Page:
Fiction, Gilman-Susan Jane, Historical Fiction, Social Commentary

#726 The Ice Cream Queen of Orchard Street by Susan Jane Gilman

The Ice Cream Queen of Orchard Street by Susan Jane GilmanThe Ice Cream Queen of Orchard Street by Susan Jane Gilman

Malka and her family leave Russia in the early 1900s. They are fleeing poor conditions and pogroms. They are searching for a better life. The original plan is to go to South Africa, to be with an uncle. Malka’s father is one for gambling though and the family gets sick while waiting to emigrate. Malka’s father takes the money, or some of it, and the tickets, out of Malka’s special pocket, sewn into her jacket for safe keeping. He switches the tickets for America and off the family goes. Malka’s mother is not pleased with this at all.

They must scrape by in New York City. They sleep on a living room floor and work for a tailor. One day, Malka’s father disappears. Malka is constantly blamed for the family’s situation. She runs right in front of a horse one day and is injured. She’s in the hospital for quite some time. The man who ran her over, an Italian man who sells Italian ices, decides to take Malka in because he feels bad. Malka’s mother also doesn’t want her back. Malka’s mother actually ends up in a mental institution. Malka must work and work to be able to walk again. She will walk with a cane for the rest of her life, but that’s better than the alternative.

She is adopted by the Italian family, becoming Lilian Donello. Lillian, as she is now called, grows up and learns to appreciate her adoptive family, although they don’t always appreciate her. She marries a man she tutors, Albert Dunkle. When her adoptive family leaves her in poor circumstances, Lillian must fend for herself. She and Bert start making their own ice cream. They even trade their truck for a shack near a beach town. Bert invents an ice cream machine. As time goes by, Lillian’s company becomes extremely profitable and well-known. She even becomes a television personality, but things unravel after a time.

Bert dies and Lillian tries to cope with her new life, not always through honest means, but then again, that’s Lillian for you. An accident on her television show puts Lillian in the media spotlight with results that are not at all pleasant.

What I liked

This was definitely an interesting story. It reminds me of other stories I have read about food business moguls–Hershey or Mars, for a couple of examples. Dunkle’s ice cream is not real, but the story could be a real thing and Lillian could be a real person, but she’s not.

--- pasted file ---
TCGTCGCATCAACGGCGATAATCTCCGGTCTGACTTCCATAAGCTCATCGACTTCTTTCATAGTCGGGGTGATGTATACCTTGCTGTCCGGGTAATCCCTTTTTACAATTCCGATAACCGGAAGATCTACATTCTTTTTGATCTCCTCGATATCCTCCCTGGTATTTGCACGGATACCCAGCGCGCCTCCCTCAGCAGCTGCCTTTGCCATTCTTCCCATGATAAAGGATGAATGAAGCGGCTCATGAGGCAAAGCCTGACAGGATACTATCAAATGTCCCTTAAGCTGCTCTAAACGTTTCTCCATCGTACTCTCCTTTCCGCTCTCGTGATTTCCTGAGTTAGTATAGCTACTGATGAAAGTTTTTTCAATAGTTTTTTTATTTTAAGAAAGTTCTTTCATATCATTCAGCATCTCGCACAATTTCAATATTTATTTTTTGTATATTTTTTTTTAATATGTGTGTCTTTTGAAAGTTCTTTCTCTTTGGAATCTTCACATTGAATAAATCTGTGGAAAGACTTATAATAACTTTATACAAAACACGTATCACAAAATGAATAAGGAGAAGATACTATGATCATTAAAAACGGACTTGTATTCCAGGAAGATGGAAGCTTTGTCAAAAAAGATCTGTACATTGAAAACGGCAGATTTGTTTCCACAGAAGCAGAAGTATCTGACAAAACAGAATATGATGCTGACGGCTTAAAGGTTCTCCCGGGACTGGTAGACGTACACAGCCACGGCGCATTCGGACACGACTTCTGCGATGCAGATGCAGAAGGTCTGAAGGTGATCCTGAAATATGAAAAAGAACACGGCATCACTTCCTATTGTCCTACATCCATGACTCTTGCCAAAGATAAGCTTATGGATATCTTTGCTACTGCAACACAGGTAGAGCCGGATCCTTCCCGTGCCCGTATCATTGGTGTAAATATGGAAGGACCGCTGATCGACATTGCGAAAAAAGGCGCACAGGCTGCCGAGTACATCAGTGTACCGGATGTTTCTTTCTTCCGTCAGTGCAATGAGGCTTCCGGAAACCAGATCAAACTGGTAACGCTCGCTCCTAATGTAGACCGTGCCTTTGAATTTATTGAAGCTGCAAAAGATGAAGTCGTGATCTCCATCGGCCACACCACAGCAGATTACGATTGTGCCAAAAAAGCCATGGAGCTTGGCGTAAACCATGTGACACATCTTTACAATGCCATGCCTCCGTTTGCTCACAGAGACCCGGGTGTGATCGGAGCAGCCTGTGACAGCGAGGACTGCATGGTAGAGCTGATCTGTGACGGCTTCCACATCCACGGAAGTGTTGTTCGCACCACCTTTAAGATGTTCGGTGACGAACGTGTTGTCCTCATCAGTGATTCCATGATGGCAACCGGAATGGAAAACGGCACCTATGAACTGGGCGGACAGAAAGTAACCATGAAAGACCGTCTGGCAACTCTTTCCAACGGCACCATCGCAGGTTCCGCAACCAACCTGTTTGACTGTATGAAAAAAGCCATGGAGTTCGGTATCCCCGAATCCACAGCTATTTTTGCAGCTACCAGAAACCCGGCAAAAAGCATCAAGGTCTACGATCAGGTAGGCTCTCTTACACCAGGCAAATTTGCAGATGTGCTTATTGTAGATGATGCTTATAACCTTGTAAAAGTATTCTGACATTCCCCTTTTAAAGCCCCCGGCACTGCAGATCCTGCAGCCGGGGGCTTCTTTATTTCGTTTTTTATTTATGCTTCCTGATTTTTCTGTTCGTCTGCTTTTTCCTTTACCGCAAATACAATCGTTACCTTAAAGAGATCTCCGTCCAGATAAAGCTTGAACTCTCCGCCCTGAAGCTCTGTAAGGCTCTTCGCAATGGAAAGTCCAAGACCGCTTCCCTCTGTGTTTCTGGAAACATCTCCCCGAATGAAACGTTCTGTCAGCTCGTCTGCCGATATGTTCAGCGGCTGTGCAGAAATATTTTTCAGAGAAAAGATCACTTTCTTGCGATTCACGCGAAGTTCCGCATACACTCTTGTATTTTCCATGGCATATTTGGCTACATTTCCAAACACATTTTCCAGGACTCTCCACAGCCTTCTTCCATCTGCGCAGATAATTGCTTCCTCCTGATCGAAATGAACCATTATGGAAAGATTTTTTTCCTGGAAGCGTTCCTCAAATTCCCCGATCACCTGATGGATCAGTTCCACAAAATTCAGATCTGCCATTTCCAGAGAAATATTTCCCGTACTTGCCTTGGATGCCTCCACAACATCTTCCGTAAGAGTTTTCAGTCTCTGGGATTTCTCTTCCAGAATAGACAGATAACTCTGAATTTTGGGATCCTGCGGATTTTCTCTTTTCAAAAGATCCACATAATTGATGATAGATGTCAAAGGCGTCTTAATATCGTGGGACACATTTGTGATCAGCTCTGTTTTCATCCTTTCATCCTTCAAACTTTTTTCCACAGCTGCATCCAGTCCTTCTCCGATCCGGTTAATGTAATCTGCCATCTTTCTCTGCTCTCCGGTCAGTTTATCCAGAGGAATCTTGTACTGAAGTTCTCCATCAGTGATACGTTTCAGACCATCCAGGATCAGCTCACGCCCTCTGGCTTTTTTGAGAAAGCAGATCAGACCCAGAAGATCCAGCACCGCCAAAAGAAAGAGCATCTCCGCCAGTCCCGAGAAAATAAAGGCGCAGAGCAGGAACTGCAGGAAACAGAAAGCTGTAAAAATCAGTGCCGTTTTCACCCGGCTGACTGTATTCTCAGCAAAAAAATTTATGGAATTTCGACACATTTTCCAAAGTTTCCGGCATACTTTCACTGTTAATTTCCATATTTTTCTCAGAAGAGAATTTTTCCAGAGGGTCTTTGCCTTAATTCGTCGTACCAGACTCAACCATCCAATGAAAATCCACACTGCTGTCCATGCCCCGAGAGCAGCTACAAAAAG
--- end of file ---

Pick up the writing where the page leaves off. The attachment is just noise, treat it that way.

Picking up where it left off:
This book does have a lot of history in it and does tell a story with a typical immigrant experience. Nothing in this book rings fake. It’s all something that just might be true, if it weren’t fiction, and you would believe it.

What I didn’t like

While Lillian is funny sometimes in her irreverence, she’s not the kind of person you would be friends with.Wanting to be friends with a character in a book is not a requirement of good book character, it just helps when reading a story if you find the character likeable. I think she’s mean. I think she really doesn’t care that deeply about anybody but herself. She seems to regard even her child with apathy. She loves making money and she loves making ice cream. She does love her husband, even though you may not be able to tell it with the way she treats him.

Now, if Lillian were not depicted as a woman who wasn’t good-looking and was also disabled, would she be judged as harshly as a character? I think we tend to think that anybody with a disability, or considered less than by society for whatever reason, should have a better attitude about life and treat people better because they’ve been humbled by their situation. While that may be true in some circumstances, living that kind of life can also make a person bitter, which it seems to have done for Lillian. She has had to fight against society’s view of her since she had the accident in the first place and she’s bitter about it. She doesn’t think she should be demeaned because she has a disability or because she’s a woman, or because she’s not a good-looking woman. We should all think that way. No one should be demeaned for a disability, or their sex, or whether or not society deems them beautiful.

I tend to think that Lillian should be nicer about things in her life and a little more accepting of those around her, but I get it. I get that she’s had this hard life and she feels as if she has to be hard in return. If society pushes on her, she’s going to push back.

I think that the author, Susan, was able to depict a hard life, made more difficult because people can be jerks about disabilities or illnesses. I don’t have a disability, but I can tell you that I sure as heck have been looked over and ignored because of side effects from an autoimmune disease. I do think that Susan got into this whole scenario quite well, but I don’t like that we’re like that as a people.



You scream, I scream, Lillian Dunkle makes you eat ice cream.

Weigh In

Do you want some ice cream right now?

Don’t people with disabilities or illnesses have just as much right to be mad as everyone else, or more even?


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